Virtual worlds for learning: done and dusted?

Newman, Christine, Farley, Helen, Gregory, Sue, Jacka, Lisa, Scutter, Sheila and McDonald, Marcus (2013). Virtual worlds for learning: done and dusted?. In: H. Carter, M. Gosper and J. Hedberg, Proceedings of the 30th Australasian Society for Computers in Learning in Tertiary Education Conference (ASCILITE 2013). Electric Dreams: 30th ascilite Conference, North Ryde, NSW, Australia, (622-626). 1-4 December 2013.

Attached Files (Some files may be inaccessible until you login with your UQ eSpace credentials)
Name Description MIMEType Size Downloads
UQ326647.pdf Full text (open access) application/pdf 260.77KB 7
Author Newman, Christine
Farley, Helen
Gregory, Sue
Jacka, Lisa
Scutter, Sheila
McDonald, Marcus
Title of paper Virtual worlds for learning: done and dusted?
Conference name Electric Dreams: 30th ascilite Conference
Conference location North Ryde, NSW, Australia
Conference dates 1-4 December 2013
Proceedings title Proceedings of the 30th Australasian Society for Computers in Learning in Tertiary Education Conference (ASCILITE 2013)
Place of Publication North Ryde, NSW, Australia
Publisher Macquarie University
Publication Year 2013
Sub-type Fully published paper
Open Access Status
ISBN 9781741384031
Editor H. Carter
M. Gosper
J. Hedberg
Start page 622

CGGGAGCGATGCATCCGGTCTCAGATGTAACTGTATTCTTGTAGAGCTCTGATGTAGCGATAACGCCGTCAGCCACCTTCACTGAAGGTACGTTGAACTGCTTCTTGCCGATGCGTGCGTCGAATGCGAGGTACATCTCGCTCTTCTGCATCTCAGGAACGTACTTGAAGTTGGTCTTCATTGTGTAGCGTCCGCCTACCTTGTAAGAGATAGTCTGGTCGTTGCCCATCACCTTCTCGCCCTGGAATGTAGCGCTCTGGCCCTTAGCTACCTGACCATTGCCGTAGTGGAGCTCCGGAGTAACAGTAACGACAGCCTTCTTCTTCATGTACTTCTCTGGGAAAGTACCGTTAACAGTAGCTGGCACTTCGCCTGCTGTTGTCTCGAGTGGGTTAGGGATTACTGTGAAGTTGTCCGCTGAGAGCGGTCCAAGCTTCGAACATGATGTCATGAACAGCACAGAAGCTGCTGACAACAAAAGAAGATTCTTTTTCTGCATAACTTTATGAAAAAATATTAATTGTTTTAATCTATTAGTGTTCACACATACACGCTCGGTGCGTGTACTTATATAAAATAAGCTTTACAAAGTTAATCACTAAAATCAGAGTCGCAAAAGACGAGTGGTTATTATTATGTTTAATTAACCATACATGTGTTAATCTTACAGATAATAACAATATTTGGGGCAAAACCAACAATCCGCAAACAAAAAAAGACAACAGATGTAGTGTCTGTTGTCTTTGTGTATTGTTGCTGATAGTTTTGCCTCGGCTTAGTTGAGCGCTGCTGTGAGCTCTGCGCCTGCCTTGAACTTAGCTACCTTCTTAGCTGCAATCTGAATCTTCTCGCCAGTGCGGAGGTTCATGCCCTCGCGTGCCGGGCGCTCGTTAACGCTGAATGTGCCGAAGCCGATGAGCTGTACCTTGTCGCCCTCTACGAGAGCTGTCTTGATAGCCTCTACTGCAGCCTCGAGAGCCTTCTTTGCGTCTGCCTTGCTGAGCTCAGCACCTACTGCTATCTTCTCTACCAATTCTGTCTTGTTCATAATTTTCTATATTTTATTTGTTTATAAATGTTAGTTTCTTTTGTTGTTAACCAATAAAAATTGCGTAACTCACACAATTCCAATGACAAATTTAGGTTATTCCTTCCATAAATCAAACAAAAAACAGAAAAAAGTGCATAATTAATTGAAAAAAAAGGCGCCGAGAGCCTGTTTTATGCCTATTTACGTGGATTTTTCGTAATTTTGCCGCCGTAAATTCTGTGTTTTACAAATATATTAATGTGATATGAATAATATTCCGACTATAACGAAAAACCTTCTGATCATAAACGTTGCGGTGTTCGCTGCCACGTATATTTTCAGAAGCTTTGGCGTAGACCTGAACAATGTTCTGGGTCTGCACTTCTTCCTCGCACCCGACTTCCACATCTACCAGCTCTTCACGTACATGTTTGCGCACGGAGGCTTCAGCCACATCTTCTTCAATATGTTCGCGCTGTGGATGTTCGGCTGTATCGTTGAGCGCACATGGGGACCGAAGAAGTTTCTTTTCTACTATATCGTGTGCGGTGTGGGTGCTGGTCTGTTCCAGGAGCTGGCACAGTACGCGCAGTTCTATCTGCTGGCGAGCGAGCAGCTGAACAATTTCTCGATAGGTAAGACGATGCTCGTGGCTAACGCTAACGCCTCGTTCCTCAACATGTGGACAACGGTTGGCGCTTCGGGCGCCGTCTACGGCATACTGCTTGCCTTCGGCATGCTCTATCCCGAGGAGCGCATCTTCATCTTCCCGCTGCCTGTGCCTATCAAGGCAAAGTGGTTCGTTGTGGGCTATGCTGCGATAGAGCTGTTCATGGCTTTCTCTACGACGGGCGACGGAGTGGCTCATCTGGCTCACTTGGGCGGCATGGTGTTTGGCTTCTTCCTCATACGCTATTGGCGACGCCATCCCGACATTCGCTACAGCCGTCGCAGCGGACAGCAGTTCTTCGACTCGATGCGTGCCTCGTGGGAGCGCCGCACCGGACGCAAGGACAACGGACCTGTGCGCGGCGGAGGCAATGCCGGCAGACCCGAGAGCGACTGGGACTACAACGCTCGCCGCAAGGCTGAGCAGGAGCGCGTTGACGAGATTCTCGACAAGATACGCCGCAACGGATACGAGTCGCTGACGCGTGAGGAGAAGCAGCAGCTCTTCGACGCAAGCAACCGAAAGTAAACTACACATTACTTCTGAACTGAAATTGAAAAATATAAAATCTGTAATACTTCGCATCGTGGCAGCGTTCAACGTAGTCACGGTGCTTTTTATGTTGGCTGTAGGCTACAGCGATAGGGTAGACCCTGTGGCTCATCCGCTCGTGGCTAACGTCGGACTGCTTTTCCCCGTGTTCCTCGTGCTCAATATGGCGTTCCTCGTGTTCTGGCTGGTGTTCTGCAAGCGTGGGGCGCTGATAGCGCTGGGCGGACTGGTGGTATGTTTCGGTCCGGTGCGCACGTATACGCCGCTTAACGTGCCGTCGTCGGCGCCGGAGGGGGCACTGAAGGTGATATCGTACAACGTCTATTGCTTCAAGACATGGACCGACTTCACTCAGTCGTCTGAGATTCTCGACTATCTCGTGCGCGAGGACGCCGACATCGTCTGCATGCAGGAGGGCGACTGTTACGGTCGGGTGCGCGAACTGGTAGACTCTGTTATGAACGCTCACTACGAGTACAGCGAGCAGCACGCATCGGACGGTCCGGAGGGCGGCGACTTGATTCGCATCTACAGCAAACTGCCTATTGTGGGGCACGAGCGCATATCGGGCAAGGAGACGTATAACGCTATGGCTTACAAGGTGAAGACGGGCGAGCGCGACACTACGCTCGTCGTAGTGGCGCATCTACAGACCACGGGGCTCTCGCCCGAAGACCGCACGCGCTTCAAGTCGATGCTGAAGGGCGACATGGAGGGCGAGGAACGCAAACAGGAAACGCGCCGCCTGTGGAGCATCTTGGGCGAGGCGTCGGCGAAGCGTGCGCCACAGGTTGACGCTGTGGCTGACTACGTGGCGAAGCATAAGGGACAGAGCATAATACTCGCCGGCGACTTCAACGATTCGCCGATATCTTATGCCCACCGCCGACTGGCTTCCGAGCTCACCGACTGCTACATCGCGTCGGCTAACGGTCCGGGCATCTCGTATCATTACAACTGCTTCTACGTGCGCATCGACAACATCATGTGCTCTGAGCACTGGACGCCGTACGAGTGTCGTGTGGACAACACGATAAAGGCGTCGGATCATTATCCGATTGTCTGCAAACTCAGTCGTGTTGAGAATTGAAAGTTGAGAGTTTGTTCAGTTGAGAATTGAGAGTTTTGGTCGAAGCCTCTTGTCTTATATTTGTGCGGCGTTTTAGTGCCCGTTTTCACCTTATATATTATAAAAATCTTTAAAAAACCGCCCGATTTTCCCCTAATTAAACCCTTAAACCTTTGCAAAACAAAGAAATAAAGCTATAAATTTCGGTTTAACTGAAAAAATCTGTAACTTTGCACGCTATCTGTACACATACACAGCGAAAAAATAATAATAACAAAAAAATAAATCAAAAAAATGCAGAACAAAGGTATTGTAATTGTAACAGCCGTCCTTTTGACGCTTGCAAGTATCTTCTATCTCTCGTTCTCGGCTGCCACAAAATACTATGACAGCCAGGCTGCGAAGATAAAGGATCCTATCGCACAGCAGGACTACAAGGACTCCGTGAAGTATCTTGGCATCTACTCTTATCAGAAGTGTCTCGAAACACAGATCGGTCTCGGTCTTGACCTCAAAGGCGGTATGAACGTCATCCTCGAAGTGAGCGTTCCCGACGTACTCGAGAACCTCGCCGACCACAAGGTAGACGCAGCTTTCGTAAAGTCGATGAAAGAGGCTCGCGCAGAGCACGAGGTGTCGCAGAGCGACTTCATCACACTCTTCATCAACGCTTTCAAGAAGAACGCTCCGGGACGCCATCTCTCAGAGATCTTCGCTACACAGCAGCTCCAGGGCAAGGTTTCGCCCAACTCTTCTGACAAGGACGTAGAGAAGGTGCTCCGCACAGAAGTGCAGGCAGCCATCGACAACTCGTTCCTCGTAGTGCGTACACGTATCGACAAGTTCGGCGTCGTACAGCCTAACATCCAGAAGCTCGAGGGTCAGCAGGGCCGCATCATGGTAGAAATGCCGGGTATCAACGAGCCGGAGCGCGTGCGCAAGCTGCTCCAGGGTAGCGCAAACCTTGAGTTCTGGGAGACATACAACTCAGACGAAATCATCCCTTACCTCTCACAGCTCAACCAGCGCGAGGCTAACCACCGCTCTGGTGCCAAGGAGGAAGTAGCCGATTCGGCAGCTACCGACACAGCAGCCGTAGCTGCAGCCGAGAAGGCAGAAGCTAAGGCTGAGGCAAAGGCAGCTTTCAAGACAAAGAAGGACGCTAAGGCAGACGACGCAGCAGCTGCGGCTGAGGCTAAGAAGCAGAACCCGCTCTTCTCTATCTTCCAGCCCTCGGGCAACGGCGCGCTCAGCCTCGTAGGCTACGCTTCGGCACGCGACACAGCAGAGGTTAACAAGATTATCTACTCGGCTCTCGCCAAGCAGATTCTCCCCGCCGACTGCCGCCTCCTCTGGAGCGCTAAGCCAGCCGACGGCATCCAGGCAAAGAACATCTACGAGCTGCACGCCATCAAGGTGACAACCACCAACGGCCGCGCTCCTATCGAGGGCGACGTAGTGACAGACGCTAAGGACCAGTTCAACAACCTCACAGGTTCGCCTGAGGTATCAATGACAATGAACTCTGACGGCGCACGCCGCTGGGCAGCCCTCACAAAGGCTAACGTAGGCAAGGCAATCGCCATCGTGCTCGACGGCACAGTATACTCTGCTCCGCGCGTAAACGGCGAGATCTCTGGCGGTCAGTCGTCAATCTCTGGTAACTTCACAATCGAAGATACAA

End page 626
Total pages 5
Collection year 2014
Language eng
Formatted Abstract/Summary
When Second Life first came to the attention of the mainstream media in 2007, educators recognised the potential of virtual worlds for teaching and learning. They seemed to be the ideal environments to facilitate authentic learning, alleviate the tyranny of distance for students not on campus, and provide an inexpensive and safe environment to teach skills that were too dangerous or expensive to teach in the real world. In spite of all this fanfare, virtual worlds have failed to gain significant traction in higher education. This paper outlines a preliminary investigation into the reasons why virtual worlds have not been adopted for learning and teaching. The reflections of the six authors on this topic were subjected to a thematic analysis with themes arranged under four broad topics. This information informed the development of a survey to be distributed more widely to further explore this phenomenon.
Keyword Virtual worlds
Higher education
Second Life
Q-Index Code E1
Q-Index Status Provisional Code
Institutional Status Non-UQ

Document type: Conference Paper
Collections: Non HERDC
School of Historical and Philosophical Inquiry
 
Versions
Version Filter Type
Citation counts: Google Scholar Search Google Scholar
Created: Tue, 25 Mar 2014, 12:35:10 EST by Lucy O'Brien on behalf of School of Historical and Philosophical Inquiry